Joe Ravi / Creative Commons 3.0

The Supreme Court heard oral arguments Tuesday over whether the Census may include a question about citizenship.

My 420 Tours / Creative Commons 4.0

Federal immigration authorities recently announced that immigrants working in the marijuana industry could risk their chance at gaining citizenship.

Creative Commons Zero - CC0 / pxhere

U.S. Attorney General William Barr announced recently that all asylum-seekers must be detained or deported. Immigrant advocates say this will put more pressure on detention centers that are already failing to meet the needs of detainees.

Kent Miller / National Park Service

The first golden eagle in Yellowstone National Park to wear a tracking device is dead from lead poisoning. 

Creative Commons Zero - CC0

According to the Census Bureau, Western towns with fewer than 5000 people have grown on average in recent years. Meanwhile, populations in similar sized towns in the Northeast and Midwest have gotten smaller.

Michael Duniway / U.S. Geological Survey

Soil erosion in the West is getting worse. And that’s creating more dust – which isn’t good for ecosystems, human health or the economy.

John Knowles / CU Boulder

A recently-published study shows alpine tundra soil high up on Colorado's Rocky Mountains is releasing more carbon dioxide into the air than it is absorbing. 

Sydney Sweat / Sass Photography

Later this month will mark the 20th anniversary of the school shooting at Columbine High School. Now, current Columbine students have started a controversial campaign to try to bring more awareness to the prevalence of gun violence.

Iman Jodeh

New Zealanders just held a national memorial for the victims of the recent terror attacks there.  Muslim communities are still reeling from the tragedy – including here in the Mountain West.  


pxhere / CC0

A new study out of our region shows that when more women are involved in group-decision making about natural resources, conservation gets a boost.

Creative Commons Zero - CC0 / Pixabay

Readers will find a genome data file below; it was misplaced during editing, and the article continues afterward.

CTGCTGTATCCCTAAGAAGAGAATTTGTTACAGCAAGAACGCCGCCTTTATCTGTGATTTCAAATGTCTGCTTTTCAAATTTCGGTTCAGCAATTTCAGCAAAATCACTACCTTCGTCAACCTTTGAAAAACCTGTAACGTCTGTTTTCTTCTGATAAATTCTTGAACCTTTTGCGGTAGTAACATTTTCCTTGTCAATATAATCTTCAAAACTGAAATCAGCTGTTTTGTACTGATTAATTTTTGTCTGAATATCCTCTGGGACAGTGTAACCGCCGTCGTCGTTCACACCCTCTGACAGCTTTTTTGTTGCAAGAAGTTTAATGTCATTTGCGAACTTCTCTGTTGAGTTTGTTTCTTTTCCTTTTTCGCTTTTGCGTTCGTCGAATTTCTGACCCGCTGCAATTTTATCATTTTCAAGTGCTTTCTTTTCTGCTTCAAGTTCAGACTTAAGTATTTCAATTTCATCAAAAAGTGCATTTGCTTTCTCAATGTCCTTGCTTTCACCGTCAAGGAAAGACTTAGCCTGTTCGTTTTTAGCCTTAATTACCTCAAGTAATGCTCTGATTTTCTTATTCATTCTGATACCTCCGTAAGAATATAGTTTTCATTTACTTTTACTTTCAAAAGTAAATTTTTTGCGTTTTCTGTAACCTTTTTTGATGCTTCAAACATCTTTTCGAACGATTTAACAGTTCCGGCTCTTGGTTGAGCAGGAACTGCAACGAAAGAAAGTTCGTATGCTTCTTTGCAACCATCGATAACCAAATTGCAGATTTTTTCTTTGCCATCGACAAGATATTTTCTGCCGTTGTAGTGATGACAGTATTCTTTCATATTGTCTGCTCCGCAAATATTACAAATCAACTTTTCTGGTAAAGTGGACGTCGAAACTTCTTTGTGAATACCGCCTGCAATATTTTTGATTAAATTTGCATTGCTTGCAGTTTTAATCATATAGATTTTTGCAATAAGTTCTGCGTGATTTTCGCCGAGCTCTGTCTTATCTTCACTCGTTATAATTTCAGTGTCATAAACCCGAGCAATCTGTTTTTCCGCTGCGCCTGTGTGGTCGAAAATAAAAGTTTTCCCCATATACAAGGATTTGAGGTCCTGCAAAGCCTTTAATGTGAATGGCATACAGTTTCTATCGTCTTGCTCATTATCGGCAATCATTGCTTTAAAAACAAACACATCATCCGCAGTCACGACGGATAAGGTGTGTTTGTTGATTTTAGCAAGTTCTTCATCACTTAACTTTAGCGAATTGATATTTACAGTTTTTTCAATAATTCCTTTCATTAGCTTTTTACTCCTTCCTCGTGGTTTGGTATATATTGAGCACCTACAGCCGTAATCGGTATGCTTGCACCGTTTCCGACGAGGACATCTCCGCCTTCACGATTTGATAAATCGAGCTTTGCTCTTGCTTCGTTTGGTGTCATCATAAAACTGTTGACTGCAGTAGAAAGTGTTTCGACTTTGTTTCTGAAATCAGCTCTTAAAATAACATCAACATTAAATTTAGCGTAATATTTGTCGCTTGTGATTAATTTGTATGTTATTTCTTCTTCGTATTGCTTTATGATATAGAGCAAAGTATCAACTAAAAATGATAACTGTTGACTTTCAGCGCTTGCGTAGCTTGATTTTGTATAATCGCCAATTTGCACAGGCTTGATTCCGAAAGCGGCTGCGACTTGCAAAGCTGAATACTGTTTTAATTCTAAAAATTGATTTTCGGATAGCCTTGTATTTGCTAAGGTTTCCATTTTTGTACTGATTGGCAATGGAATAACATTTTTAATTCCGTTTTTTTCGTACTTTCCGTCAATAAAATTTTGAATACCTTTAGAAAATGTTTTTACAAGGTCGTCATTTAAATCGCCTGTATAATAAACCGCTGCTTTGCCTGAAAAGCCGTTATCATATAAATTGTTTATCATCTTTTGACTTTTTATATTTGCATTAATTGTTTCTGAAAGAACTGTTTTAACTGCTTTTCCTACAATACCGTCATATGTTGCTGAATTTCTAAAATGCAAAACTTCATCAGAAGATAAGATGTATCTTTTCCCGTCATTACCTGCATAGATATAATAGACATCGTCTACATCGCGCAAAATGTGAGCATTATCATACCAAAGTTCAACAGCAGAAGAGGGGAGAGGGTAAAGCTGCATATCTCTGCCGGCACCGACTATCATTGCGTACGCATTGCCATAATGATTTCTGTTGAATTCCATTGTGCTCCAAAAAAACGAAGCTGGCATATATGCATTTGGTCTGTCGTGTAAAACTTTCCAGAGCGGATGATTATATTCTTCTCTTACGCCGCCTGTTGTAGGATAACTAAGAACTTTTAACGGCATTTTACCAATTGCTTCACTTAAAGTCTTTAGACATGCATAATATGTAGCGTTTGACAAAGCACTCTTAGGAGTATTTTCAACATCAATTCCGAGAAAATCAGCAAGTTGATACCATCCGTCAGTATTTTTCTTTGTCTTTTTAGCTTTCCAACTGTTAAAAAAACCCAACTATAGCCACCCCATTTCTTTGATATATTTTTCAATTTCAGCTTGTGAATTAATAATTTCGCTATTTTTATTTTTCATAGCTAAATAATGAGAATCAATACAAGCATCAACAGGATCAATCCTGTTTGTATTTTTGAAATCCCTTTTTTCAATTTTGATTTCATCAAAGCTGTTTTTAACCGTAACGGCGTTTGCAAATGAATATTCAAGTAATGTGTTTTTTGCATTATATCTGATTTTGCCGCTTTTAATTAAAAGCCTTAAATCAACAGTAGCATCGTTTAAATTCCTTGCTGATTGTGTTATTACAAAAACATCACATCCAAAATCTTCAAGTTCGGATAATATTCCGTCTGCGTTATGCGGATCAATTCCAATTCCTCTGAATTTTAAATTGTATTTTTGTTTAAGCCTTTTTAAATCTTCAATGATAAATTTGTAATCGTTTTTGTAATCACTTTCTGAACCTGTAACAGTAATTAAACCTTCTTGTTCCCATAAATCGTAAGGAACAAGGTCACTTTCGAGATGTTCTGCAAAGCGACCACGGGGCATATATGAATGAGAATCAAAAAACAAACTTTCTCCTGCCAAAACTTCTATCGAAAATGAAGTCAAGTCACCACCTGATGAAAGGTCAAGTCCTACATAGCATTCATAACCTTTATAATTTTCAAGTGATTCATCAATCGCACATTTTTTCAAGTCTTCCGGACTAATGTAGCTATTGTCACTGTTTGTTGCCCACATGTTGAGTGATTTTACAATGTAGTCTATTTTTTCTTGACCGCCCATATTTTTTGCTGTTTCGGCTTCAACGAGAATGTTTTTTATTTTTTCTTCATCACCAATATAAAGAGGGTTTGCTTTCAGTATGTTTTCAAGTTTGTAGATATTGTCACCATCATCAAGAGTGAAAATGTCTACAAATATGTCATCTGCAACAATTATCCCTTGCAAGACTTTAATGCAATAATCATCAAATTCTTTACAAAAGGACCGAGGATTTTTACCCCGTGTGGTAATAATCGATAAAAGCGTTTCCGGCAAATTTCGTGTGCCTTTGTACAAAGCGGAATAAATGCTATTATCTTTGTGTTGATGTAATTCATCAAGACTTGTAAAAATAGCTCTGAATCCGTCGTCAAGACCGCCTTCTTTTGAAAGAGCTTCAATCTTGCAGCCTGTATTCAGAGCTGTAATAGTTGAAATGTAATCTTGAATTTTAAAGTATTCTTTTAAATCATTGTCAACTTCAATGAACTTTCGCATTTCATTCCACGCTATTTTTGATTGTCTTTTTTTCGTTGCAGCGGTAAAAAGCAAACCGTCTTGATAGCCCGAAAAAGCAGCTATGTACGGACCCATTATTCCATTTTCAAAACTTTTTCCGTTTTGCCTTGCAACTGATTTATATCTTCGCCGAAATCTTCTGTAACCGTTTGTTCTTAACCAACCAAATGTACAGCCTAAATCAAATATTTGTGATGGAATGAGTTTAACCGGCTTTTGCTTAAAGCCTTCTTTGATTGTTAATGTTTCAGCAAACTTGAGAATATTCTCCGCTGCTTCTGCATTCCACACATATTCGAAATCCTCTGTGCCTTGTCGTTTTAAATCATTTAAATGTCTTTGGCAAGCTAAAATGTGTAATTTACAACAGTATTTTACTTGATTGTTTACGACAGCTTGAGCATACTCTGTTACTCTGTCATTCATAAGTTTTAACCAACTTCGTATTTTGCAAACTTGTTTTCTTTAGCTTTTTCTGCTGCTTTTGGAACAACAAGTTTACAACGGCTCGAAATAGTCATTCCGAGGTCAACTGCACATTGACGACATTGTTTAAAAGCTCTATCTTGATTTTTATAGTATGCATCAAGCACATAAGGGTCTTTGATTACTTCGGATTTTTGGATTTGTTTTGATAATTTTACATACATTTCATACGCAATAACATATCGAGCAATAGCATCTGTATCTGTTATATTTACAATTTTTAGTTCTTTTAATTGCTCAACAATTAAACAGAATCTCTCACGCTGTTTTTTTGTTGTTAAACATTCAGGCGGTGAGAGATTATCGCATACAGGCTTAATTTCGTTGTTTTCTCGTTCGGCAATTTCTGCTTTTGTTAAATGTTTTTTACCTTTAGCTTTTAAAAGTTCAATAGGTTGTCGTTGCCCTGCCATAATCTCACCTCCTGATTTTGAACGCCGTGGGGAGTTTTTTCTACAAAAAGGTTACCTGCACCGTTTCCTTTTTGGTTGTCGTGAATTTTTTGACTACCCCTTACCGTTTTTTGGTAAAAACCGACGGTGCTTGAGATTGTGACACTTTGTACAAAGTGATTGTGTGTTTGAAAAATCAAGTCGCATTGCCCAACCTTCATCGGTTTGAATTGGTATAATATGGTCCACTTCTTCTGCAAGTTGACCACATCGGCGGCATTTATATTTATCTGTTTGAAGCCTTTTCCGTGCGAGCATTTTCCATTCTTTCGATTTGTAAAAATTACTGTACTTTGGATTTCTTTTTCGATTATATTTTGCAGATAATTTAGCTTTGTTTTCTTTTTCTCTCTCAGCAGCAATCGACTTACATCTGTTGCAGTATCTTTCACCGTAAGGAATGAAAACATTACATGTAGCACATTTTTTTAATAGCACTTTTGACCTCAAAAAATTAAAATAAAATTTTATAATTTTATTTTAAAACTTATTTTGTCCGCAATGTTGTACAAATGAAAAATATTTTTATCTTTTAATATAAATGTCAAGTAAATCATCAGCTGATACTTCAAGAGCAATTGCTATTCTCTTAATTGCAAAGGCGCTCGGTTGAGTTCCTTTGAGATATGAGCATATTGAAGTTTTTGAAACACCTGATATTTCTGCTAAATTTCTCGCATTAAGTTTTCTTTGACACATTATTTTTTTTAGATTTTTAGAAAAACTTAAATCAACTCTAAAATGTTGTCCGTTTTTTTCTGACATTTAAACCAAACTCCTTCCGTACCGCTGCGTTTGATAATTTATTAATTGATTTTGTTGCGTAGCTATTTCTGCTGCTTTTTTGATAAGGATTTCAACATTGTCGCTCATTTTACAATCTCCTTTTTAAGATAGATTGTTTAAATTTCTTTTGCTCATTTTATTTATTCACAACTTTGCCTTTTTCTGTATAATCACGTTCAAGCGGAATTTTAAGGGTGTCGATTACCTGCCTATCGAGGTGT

As the U.S. Senate holds gun control hearings, Colorado legislators are pushing forward with their own plan to remove guns from people who are deemed unsafe to themselves or others.

Ali Budner / 91.5 KRCC

The recent terrorist attacks on two mosques in New Zealand that killed 50 worshippers has had ripple effects across the globe, including here in Colorado Springs.  

Liam Neupert

Students went on strike Friday, March 15, in more than 100 countries around the world and every state in the Mountain West region. They want action on climate change.

Sunshineweek.org

This week is “Sunshine Week.” It's promoted every year by journalists and government watchdogs to highlight the importance of open government and transparency. 91.5 KRCC’s Mountain West News Bureau Reporter, Ali Budner, sat down with her MWNB colleague, Nate Hegyi in Salt Lake City, to talk about his recent reporting on the changes to government transparency for journalists.

Ali Budner / 91.5 KRCC

Haven Coleman perched on the steps of the Colorado state capitol in a puffy jacket and hat. The 12-year-old looked tiny against the gray stone columns rising up at her back. With her mom standing nearby, she held up a simple sign. On it, she had written the words “School Strike for Climate” in big black magic-markered letters.

Jeffrey Beall / Creative Commons 2.0

Several Democratic hopefuls for 2020 say they support legalizing marijuana at the federal level. But the potential nominee from our region who oversaw the legalization of the drug is his state, has reservations.

Tom Arthur / Creative Commons 2.0

At least one state in our region is poised to join the movement to change how we vote for our president. Colorado’s Governor, Jared Polis, is expected to sign legislation soon.

Creative Commons Zero - CC0

A bacterial infection that infects Canada geese called "new duck disease" has turned up in the Mountain West.

woodley wonderworks / Creative Commons 2.0

Several Mountain West states are considering legislation that would change sex education in their schools and they are all taking very different approaches.

Pages